3) Use the Word of God as a starting point. Read through a passage of Scripture and then apply that scripture to your life. When you read a command to “forgive others” ask God to help you release the bitterness and the hurt that makes you resist that command. When you read about the importance of “thinking pure thoughts” confess the areas where your thinking is polluted and ask God for help to think better. This practice will help you focus on the deeper issues rather than the superficial.
4) Keep a prayer list. Make a list of the people you pray for. Be specific. What needs do you want to help carry for another. When someone asks you to pray for them . . . add them to your list. Then make it a point to contact these people and tell them you are praying for them daily. This is important because the next time you are tempted to omit your time of prayer you will remember that you told someone you were praying for them . . . and in your desire to be faithful you will make time to pray.
5) Take time to notice God’s answers to prayer. God answers in many ways. Sometimes He gives us what we expected. Sometimes He answers in unexpected ways. Sometimes He removes a burden . . . other times He gives strength to endure the burden. Sometimes He provides the things we want. Other times he changes our wants by teaching us to be content. Sometimes He answers right away . . . other times He waits until we are ready. Notice the answers. When you notice. Thank Him.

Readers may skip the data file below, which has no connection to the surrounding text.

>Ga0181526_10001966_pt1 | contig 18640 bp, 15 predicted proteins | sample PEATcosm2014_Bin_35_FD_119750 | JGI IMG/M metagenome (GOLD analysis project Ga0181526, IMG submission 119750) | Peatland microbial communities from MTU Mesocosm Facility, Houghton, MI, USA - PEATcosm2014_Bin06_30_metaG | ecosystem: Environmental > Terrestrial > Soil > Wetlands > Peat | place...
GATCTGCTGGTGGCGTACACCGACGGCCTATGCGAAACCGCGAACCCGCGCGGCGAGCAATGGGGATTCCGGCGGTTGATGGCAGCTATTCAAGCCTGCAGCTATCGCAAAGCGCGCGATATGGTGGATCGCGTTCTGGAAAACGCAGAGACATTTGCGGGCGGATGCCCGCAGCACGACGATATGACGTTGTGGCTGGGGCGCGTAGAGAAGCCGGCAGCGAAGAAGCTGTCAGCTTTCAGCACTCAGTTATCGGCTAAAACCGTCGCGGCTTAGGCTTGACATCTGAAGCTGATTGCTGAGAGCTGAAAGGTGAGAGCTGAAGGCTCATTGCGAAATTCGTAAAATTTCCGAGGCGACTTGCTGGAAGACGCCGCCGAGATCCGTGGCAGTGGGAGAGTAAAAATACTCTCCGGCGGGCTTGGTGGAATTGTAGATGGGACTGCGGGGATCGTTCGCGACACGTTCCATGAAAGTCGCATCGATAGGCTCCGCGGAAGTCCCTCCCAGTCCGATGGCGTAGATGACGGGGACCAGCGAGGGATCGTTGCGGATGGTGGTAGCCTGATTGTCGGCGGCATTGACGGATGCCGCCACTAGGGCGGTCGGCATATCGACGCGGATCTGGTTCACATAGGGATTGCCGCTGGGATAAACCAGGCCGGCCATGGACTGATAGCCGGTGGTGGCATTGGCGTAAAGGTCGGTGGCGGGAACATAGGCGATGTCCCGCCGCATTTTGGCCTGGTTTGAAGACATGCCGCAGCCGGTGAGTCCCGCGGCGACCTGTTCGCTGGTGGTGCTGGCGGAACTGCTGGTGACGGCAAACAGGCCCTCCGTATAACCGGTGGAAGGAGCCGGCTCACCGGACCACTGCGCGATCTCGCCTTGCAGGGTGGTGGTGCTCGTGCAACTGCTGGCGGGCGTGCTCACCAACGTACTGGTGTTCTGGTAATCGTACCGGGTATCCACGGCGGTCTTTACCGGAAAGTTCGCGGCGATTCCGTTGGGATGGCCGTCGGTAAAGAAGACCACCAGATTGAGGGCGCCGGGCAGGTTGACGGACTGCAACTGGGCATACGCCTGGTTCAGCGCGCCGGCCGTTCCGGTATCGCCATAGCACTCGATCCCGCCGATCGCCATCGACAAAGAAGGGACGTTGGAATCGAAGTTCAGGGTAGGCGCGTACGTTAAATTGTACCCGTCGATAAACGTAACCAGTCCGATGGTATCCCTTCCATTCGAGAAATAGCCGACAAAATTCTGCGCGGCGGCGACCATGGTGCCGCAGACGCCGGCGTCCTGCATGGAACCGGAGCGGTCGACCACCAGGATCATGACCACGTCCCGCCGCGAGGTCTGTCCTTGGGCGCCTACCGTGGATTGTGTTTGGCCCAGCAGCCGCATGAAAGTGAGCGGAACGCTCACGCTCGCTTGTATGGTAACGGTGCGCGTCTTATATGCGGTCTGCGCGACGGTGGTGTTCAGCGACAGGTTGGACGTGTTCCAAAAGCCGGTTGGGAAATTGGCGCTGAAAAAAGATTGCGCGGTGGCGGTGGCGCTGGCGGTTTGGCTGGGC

6) Read books on prayer and the biographies of people who prayed. Don’t do this instead of praying, do it as an encouragement to prayer. These books and resources remind us of the things the Devil hopes we forget. They will spur us on.
What I desire most of all today is not that you feel guilty about your lack of a prayer life. I want you to feel hungry for a greater prayer life. I don’t want to “beat you up”, I want to “spur you on.” I want you to come to see prayer not as a duty but as a privilege. I want you to pray not because of our battle with the Devil, or because of the pain of those around you. I want you to pray because of the sweetness that comes from spending time with the Father.
Rev. Bruce Goettsche . . . March 15, 1998